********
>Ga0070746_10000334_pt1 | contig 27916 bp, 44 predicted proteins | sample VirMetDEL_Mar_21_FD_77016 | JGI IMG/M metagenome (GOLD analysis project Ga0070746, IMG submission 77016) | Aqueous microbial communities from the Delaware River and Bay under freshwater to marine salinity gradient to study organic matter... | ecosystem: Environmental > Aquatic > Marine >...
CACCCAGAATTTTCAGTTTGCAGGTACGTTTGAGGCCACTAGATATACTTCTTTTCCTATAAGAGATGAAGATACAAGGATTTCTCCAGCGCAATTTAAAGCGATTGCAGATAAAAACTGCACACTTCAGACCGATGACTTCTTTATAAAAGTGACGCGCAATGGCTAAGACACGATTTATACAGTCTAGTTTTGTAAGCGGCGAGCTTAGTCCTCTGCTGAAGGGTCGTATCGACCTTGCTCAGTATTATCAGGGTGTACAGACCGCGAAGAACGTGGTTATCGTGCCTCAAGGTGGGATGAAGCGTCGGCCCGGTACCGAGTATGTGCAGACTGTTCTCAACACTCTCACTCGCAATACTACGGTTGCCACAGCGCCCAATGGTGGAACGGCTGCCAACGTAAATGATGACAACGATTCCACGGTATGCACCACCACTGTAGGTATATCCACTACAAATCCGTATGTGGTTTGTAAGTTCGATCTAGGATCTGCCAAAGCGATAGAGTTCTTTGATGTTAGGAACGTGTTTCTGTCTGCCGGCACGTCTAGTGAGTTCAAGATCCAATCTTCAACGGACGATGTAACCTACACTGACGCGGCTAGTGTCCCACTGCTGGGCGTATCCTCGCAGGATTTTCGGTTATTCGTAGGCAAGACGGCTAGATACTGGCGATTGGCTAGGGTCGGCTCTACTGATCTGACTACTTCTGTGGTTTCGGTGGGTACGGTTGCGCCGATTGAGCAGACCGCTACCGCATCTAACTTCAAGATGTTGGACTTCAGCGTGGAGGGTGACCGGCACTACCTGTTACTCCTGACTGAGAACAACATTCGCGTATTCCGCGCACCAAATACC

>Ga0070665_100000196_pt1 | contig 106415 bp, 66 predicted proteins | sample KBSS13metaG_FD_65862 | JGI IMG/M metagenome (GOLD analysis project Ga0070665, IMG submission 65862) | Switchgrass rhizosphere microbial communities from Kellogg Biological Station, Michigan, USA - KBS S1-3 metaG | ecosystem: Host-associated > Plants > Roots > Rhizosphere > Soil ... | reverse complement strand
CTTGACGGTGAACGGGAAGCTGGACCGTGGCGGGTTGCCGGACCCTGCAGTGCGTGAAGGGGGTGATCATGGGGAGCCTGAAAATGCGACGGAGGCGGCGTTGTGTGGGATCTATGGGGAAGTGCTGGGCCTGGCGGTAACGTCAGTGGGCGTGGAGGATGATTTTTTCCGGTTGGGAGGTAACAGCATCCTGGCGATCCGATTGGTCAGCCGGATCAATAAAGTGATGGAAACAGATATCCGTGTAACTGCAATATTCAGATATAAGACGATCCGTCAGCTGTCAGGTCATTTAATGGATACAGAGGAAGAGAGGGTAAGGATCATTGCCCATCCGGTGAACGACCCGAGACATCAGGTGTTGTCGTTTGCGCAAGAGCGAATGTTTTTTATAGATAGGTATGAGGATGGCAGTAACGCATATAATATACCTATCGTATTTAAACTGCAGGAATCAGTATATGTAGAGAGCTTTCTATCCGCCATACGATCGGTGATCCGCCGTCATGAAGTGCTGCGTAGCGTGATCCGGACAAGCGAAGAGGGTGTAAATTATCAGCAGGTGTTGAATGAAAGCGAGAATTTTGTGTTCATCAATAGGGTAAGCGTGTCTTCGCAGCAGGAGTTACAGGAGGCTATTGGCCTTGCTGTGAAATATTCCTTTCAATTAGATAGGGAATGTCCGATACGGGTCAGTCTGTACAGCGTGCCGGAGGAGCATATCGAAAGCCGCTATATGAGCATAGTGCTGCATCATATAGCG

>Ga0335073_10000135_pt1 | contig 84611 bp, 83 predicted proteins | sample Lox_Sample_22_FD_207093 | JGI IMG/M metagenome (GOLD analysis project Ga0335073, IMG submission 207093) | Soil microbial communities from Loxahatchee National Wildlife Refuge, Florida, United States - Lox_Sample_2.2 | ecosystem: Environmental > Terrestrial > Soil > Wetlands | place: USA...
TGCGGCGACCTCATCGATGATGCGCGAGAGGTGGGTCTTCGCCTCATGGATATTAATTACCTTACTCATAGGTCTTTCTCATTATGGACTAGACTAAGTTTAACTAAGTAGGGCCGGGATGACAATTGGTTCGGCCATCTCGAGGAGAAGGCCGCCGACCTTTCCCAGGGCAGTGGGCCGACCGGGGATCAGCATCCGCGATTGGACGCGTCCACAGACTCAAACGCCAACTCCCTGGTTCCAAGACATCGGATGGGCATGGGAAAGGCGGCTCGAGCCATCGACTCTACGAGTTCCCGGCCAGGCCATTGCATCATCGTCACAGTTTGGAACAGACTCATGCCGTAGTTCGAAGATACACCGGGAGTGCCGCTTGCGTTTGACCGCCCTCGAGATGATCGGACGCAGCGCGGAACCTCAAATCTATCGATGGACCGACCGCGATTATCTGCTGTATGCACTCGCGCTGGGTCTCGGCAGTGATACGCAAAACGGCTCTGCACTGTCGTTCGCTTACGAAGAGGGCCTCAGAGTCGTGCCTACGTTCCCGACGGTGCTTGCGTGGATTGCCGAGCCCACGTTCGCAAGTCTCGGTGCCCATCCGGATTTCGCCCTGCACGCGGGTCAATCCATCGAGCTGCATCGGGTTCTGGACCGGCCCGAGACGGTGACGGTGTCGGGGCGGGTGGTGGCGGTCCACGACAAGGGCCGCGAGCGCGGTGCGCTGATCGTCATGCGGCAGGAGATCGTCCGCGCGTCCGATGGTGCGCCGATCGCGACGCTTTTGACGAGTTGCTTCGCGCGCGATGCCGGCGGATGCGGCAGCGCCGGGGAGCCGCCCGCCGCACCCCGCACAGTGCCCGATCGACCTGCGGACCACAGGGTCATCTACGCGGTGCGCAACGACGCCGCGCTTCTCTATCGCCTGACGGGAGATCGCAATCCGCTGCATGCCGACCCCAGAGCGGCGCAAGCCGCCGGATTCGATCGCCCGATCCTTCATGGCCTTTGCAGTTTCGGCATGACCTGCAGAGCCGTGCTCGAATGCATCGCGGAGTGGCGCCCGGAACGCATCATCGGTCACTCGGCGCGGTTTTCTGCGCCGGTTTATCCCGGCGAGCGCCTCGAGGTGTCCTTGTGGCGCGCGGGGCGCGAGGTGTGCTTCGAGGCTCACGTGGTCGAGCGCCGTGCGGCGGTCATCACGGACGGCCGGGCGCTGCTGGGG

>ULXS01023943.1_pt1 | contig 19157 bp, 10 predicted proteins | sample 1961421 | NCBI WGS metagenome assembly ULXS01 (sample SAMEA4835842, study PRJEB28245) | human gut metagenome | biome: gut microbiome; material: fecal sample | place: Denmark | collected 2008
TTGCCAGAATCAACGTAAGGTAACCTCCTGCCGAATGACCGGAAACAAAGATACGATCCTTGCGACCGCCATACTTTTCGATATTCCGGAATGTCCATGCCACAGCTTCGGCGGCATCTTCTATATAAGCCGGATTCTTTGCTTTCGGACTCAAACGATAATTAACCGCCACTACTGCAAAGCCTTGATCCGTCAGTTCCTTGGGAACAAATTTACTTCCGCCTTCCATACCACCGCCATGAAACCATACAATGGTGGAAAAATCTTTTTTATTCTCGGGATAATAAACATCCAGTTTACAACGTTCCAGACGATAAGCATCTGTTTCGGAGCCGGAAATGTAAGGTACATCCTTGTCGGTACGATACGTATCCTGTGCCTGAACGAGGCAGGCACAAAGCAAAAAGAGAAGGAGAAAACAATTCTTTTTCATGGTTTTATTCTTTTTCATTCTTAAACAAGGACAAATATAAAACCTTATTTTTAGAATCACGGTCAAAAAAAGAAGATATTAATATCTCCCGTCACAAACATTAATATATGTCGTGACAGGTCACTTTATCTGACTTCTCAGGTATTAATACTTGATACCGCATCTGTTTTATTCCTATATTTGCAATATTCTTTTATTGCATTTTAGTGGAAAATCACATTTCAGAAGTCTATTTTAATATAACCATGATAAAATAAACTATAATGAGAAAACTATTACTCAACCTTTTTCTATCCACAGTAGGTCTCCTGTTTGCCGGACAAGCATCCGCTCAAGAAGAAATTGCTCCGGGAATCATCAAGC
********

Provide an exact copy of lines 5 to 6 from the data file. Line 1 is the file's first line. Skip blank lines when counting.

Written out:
>Ga0335073_10000135_pt1 | contig 84611 bp, 83 predicted proteins | sample Lox_Sample_22_FD_207093 | JGI IMG/M metagenome (GOLD analysis project Ga0335073, IMG submission 207093) | Soil microbial communities from Loxahatchee National Wildlife Refuge, Florida, United States - Lox_Sample_2.2 | ecosystem: Environmental > Terrestrial > Soil > Wetlands | place: USA...
TGCGGCGACCTCATCGATGATGCGCGAGAGGTGGGTCTTCGCCTCATGGATATTAATTACCTTACTCATAGGTCTTTCTCATTATGGACTAGACTAAGTTTAACTAAGTAGGGCCGGGATGACAATTGGTTCGGCCATCTCGAGGAGAAGGCCGCCGACCTTTCCCAGGGCAGTGGGCCGACCGGGGATCAGCATCCGCGATTGGACGCGTCCACAGACTCAAACGCCAACTCCCTGGTTCCAAGACATCGGATGGGCATGGGAAAGGCGGCTCGAGCCATCGACTCTACGAGTTCCCGGCCAGGCCATTGCATCATCGTCACAGTTTGGAACAGACTCATGCCGTAGTTCGAAGATACACCGGGAGTGCCGCTTGCGTTTGACCGCCCTCGAGATGATCGGACGCAGCGCGGAACCTCAAATCTATCGATGGACCGACCGCGATTATCTGCTGTATGCACTCGCGCTGGGTCTCGGCAGTGATACGCAAAACGGCTCTGCACTGTCGTTCGCTTACGAAGAGGGCCTCAGAGTCGTGCCTACGTTCCCGACGGTGCTTGCGTGGATTGCCGAGCCCACGTTCGCAAGTCTCGGTGCCCATCCGGATTTCGCCCTGCACGCGGGTCAATCCATCGAGCTGCATCGGGTTCTGGACCGGCCCGAGACGGTGACGGTGTCGGGGCGGGTGGTGGCGGTCCACGACAAGGGCCGCGAGCGCGGTGCGCTGATCGTCATGCGGCAGGAGATCGTCCGCGCGTCCGATGGTGCGCCGATCGCGACGCTTTTGACGAGTTGCTTCGCGCGCGATGCCGGCGGATGCGGCAGCGCCGGGGAGCCGCCCGCCGCACCCCGCACAGTGCCCGATCGACCTGCGGACCACAGGGTCATCTACGCGGTGCGCAACGACGCCGCGCTTCTCTATCGCCTGACGGGAGATCGCAATCCGCTGCATGCCGACCCCAGAGCGGCGCAAGCCGCCGGATTCGATCGCCCGATCCTTCATGGCCTTTGCAGTTTCGGCATGACCTGCAGAGCCGTGCTCGAATGCATCGCGGAGTGGCGCCCGGAACGCATCATCGGTCACTCGGCGCGGTTTTCTGCGCCGGTTTATCCCGGCGAGCGCCTCGAGGTGTCCTTGTGGCGCGCGGGGCGCGAGGTGTGCTTCGAGGCTCACGTGGTCGAGCGCCGTGCGGCGGTCATCACGGACGGCCGGGCGCTGCTGGGG